Oesophageal stent

Cancer in the food pipe (oesophagus) can partly or completely block it. This makes it difficult to swallow. A stent is a small metal or plastic tube put into the oesophagus. It opens the food pipe and allows you to swallow food and drink more easily.

You have the stent fitted in hospital in the endoscopy department or x-ray department. It usually takes about 30 minutes. You may need to stay in hospital overnight or for a few days.

Before your treatment

Your doctor or specialist nurse explains what happens and how they fit the stent. They ask you to sign a consent form saying that you agree to have the procedure. You can ask them any questions that you have. Tell them about any medicines you are taking.

You shouldn’t eat or drink for at least 6 hours beforehand.

A nurse puts a small tube called a cannula into a vein in the back of your hand. They go with you to the endoscopy or x-ray department.

The doctor or nurse injects a medicine to make you sleepy into the cannula in your hand. Or you might have a general anaesthetic, so that you'll be asleep for the procedure. 

Having a stent

There are 2 ways of fitting the stent. Your doctor can use a:
  • long, flexible tube called an endoscope put down your throat
  • thin wire to fit the tube during an x-ray

Stent using endoscopy

While you are very sleepy or asleep your doctor puts a long flexible tube called an endoscope into your food pipe. It has a light and a small camera on the end so the doctor can see the blockage. They then put the small mesh tube (stent) into the narrowed area.

Diagram of putting in an oesophageal stent

Stent using x-ray

Your doctor passes a fine wire down into your oesophagus until it reaches the blockage. You then have an x-ray so the doctor can see the blocked area on a screen. They pass the stent down the wire until it is in the right place.

After treatment

You stay in the endoscopy department or x-ray department until the sedation or anaesthetic wears off. You wear an oxygen mask for a short time. A nurse then takes you back to your ward. You might need to stay in hospital overnight or for a few days.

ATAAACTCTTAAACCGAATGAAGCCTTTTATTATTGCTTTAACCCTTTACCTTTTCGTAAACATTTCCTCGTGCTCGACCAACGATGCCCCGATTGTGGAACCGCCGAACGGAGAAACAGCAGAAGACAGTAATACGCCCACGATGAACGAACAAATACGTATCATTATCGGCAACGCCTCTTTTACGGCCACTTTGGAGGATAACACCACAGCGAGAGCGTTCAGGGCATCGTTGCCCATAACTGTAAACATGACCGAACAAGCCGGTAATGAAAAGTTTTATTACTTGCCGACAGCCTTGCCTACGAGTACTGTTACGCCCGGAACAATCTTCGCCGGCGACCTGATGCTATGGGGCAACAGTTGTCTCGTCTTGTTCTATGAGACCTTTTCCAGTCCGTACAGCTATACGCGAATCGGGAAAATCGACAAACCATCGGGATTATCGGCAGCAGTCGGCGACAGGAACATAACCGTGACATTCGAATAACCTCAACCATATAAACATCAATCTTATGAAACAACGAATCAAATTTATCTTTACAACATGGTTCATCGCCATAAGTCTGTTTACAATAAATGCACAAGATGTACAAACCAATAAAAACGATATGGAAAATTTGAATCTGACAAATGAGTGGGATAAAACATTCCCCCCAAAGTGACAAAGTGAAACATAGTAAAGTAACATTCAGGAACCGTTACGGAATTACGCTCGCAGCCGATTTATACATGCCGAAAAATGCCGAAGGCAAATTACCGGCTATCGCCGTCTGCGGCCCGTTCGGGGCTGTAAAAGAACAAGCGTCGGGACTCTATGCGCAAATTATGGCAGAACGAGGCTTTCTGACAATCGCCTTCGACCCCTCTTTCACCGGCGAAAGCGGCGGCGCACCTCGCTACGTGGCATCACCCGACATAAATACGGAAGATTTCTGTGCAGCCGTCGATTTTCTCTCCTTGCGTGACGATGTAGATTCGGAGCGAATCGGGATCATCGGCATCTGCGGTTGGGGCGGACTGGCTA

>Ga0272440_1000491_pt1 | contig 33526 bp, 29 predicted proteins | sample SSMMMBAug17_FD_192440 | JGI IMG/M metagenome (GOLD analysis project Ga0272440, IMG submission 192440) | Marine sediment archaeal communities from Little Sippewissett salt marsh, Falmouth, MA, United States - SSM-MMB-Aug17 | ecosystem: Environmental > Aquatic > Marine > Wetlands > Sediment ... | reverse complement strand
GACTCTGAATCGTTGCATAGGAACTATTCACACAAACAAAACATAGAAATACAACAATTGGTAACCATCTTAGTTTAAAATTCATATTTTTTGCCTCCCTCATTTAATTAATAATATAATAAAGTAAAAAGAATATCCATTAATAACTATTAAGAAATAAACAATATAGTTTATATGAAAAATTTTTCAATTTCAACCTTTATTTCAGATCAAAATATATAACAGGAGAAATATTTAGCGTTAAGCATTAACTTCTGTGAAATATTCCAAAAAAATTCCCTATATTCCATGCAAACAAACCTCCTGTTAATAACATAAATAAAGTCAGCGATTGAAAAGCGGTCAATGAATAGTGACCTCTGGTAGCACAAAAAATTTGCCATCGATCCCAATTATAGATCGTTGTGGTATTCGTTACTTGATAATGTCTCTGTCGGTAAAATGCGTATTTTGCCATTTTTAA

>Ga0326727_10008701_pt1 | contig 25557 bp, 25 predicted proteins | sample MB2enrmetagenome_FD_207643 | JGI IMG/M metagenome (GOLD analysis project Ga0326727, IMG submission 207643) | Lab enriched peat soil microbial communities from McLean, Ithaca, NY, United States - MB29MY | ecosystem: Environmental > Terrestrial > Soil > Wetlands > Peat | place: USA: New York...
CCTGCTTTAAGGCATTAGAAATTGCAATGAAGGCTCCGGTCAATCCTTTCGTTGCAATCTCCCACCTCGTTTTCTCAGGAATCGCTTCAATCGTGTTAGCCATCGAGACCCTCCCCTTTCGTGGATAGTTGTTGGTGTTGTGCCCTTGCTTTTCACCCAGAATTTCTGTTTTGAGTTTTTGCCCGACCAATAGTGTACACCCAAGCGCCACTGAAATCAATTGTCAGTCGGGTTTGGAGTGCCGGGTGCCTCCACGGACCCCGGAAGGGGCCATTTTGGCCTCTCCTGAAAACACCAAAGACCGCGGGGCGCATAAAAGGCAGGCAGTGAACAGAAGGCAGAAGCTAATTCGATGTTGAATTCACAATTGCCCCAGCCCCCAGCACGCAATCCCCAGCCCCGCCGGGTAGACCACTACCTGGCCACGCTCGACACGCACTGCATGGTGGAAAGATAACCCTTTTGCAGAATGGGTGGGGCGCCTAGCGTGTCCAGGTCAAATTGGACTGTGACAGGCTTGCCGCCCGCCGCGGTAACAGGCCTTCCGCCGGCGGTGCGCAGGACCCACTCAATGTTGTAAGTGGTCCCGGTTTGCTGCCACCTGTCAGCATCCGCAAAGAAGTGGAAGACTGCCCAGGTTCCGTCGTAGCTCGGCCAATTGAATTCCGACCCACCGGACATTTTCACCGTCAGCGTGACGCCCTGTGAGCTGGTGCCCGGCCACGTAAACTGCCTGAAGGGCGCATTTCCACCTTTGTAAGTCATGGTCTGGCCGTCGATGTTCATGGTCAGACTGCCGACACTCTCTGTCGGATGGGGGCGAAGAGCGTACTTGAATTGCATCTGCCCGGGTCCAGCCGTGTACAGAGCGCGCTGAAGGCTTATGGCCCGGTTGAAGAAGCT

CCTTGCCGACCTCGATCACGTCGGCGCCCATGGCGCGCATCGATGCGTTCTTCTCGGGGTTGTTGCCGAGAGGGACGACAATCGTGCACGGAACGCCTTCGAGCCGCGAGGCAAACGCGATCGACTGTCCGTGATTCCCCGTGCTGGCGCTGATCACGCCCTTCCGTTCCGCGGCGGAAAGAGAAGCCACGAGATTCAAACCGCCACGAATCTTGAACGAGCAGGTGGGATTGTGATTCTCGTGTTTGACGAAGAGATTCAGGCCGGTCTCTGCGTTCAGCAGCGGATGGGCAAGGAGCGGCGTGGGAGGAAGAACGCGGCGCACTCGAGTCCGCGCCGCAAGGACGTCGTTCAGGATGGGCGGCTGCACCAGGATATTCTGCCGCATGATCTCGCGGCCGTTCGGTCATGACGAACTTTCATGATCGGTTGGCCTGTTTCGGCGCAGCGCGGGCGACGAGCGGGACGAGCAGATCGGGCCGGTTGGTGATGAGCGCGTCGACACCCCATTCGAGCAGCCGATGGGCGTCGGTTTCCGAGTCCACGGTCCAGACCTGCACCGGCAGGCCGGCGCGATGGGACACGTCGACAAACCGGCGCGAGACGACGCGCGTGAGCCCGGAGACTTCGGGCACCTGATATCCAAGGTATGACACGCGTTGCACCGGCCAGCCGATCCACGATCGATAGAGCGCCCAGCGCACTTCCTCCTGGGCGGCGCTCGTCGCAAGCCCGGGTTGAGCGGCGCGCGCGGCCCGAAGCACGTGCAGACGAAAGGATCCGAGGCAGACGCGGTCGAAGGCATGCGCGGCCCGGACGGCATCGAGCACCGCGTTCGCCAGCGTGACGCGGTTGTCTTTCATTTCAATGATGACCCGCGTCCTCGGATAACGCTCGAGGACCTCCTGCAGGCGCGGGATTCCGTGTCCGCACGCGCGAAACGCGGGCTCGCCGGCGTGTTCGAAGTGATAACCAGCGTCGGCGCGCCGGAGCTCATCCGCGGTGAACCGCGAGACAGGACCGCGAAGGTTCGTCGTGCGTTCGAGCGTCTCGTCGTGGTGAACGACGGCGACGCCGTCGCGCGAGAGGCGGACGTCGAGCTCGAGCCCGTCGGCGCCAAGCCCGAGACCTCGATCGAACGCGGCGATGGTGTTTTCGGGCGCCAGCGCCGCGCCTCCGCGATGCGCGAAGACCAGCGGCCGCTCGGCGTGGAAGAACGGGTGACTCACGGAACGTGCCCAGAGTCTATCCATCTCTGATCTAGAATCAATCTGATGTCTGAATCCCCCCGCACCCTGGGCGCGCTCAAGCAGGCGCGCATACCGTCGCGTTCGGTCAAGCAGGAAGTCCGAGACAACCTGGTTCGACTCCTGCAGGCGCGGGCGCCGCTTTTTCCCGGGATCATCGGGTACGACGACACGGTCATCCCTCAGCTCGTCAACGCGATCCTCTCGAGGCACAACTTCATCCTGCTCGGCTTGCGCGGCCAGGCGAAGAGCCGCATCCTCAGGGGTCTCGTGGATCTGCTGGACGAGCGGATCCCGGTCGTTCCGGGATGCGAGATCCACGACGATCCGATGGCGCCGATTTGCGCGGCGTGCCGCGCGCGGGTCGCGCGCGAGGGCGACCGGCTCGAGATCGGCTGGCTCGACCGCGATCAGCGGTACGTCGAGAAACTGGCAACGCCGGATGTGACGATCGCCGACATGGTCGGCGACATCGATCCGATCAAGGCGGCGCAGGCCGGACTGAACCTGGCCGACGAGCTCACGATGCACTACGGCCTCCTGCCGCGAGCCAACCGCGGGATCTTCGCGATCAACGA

The stent expands over a couple of days. This opens up the oesophagus so that food and drink can pass through again.

Eating and drinking with a stent

You can’t eat or drink for the first 2 to 4 hours after having the stent. Your nurse tells you when you can start drinking. You may only have liquids at first. Gradually you may be able to start eating more solid foods.

Your dietitian tells you which foods you can eat. Do ask any questions that you have.


  • Eat 'little and often', for example 3 small meals with snacks between meals.
  • Sit upright while you eat and for an hour after your meal.
  • Chew food well and remove any lumps or gristle.
  • If you have dentures, wear them to make chewing easier.
  • Sip fluids before, during and after eating to help food pass down through the stent.
  • Avoid tough lumps of meat, wholegrain or crusty bread and stringy fruits and vegetables.

Side effects


You might feel some soreness as the stent expands. Taking painkillers for a few days helps. After a few days, the pain usually goes away but you might still have some soreness at times. 

Tell your nurse or doctor if you still have pain.

Heartburn or acid reflux

You might have some heartburn or acid reflux. Your nurse or doctor can give you anti acid medicine to help.

Sleeping upright in bed helps to prevent heartburn. You can use pillows or cushions to support yourself.


You might have some slight bleeding in the oesophagus. It might give you a metallic taste in your mouth. This usually gets better over a few days.

Tell your nurse of doctor if you cough up blood.

A hole in the food pipe

Damage to the oesophagus can tear it or make a hole (perforation). This is very rare. 

Tell your doctor or nurse straight away if you:

  • have difficulty breathing
  • get severe chest pain
  • vomit blood
  • can’t keep food or drinks down

If food blocks the stent

Your swallowing might change or eating and drinking gets difficult or uncomfortable. Or you may find that you suddenly can’t swallow. This could mean than the stent has become blocked.

If this happens:

  • try not to panic
  • take sips of fizzy or warm drinks to try and clear the blockage
  • walk around as this sometimes helps

Call your doctor or nurse for advice if you still can't swallow

If the stent moves

Rarely the stent might move and food may not be able to pass through. If this happens you won’t be able to swallow and food or drink will come back up. Your doctor will remove or replace the stent.

At home with a stent

You have support from community nurses or your local symptom control team. 

The hospital or your GP give you any medicines that you need.

  • Oesophago-gastric cancer: assessment and management in adults
    National Institute for Health and Care Excellence (NICE), January 2018

  • Oesophageal cancer: ESMO Clinical Practice Guidelines for diagnosis, treatment and follow-up
    R Obermannova and others
    Annals of Oncology, 2022. Volume 33. Pages 992-1004

  • National Oesophago-Gastric Cancer Audit
    The Royal College of Surgeons of England, 2022

  • ECCO essential requirements for quality cancer care: Oesophageal and gastric cancer
    W Allum and others
    Critical Reviews in Oncology/Haematology, 2018. Volume 122. Pages 179-193

  • Oesophageal cancer
    J Lagergren and others
    The Lancet, 2017. Volume 390. Pages 2383-2396

Last reviewed: 
21 Sep 2023
Next review due: 
21 Sep 2026

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